Family sues drunk driver for striking 13 year-old pedestrian, causing traumatic brain injury
A Texas family has filed suit against two bars after their daughter was paralyzed by a drunk driver with a blood alcohol content more than three times the legal limit. According to KVUE-TV in Austin, the lawsuit was filed against that driver, 25 year-old Lauren Cherry, and two 6th Street bars, Barcelona and Toulouse, where Cherry was reportedly drinking in the hours before the crash.
Authorities say Cherry was driving home from the bars when she ran off the road onto the sidewalk, where a group of five young girls was standing, waiting for another friend to be dropped off for a sleepover. Cherry struck one of the girls, 13 year-old Ekia Smith, knocking her into a metal fence. Cherry then left the scene of the crash, went to her home, and returned an hour later, where she was arrested.
Smith's skull was cracked and she suffered a traumatic compressed brain injury in the accident. She was on life support for 15 days, and doctors told the family it was unlikely the young girl would survive. However, when Smith was taken off life support, she began to breathe on her own. She is now home, but in a permanent vegetative state. She is not expected to regain any measure of cognitive brain function.
The lawsuit was filed by Kim Jenkins and Catherine Henry, Ekia's mother and grandmother. It alleges that Cherry was over-served alcohol at the two Austin bars, and that no one at the two establishments attempted to prevent her from getting behind the wheel. "A, you have got to drink and drive responsibly. It's getting out of control," said attorney Carl Barry, who is representing Jenkins and Henry. "B, there has to be a responsibility to serve responsibly as well. This woman was three to four times over the legal limit at the time of the accident."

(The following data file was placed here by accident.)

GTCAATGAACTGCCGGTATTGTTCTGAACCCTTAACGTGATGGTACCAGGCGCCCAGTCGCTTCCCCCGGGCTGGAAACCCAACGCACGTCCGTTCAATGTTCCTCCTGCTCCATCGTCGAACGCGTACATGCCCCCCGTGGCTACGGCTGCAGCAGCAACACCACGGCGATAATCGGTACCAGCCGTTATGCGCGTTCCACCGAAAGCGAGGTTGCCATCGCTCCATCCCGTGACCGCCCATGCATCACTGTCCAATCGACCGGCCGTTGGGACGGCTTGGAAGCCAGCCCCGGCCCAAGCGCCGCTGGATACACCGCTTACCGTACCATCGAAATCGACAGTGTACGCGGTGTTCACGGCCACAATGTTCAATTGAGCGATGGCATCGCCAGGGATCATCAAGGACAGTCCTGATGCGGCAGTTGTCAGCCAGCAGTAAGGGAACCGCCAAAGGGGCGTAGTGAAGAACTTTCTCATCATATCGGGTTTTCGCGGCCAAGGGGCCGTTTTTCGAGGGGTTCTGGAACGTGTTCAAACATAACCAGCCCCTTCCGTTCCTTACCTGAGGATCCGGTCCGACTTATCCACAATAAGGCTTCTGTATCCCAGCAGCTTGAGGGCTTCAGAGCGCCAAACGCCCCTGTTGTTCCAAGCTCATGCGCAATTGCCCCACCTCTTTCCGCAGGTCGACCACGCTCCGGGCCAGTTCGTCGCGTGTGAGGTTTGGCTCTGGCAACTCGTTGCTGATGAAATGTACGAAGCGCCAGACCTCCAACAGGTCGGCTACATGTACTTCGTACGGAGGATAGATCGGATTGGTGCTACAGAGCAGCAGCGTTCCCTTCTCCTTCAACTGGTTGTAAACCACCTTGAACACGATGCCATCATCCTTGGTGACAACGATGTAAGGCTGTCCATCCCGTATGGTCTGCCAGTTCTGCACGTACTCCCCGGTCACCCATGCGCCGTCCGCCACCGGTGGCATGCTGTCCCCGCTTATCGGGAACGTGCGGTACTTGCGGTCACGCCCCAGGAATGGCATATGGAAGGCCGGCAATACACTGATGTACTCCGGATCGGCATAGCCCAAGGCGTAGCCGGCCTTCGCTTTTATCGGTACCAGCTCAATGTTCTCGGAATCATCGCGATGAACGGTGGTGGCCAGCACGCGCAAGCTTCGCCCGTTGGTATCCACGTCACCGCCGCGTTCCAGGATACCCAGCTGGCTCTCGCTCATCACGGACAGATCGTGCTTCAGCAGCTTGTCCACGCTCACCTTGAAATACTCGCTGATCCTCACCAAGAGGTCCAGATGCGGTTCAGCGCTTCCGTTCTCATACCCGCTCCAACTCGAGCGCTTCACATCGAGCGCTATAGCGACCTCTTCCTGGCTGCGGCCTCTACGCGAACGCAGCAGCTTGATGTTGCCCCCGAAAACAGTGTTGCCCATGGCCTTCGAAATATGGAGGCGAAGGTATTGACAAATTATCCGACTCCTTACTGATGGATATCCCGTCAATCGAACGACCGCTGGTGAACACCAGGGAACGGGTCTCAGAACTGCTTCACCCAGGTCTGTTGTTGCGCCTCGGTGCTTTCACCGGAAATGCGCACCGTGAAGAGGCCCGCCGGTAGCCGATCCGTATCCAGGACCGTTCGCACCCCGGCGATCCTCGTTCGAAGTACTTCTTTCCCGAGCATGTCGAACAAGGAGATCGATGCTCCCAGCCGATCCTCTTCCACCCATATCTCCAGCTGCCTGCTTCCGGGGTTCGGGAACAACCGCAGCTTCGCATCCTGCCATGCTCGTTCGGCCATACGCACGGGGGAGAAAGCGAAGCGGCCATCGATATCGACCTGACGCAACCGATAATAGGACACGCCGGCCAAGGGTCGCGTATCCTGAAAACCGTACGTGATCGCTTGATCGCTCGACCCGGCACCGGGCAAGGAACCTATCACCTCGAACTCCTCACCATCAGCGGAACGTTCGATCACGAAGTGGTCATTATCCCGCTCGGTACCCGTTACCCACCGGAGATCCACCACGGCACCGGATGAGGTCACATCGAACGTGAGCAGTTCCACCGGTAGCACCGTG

The legal term "dram shop" refers to a bar, restaurant or establishment that sells and serves alcoholic beverages. In general, the state of Missouri prohibits what is known as "dram shop liability," meaning businesses can't be held responsible for injuries caused by intoxicated patrons. However, under state law, personal injury and wrongful death lawsuits can be brought "against any person licensed to sell intoxicating liquor by the drink for consumption on the premises when it is proven by clear and convincing evidence that the seller knew or should have known that intoxicating liquor was served to a person under the age of twenty-one years or knowingly served intoxicating liquor to a visibly intoxicated person." (Section 537.053, RSMo).
According to data from the Missouri Highway Patrol, 218 people died and 3,823 were injured in 2010 crashes involving a drunk driver. Alcohol was a contributing factor in 27.3% of all fatal accidents in Missouri during the same year.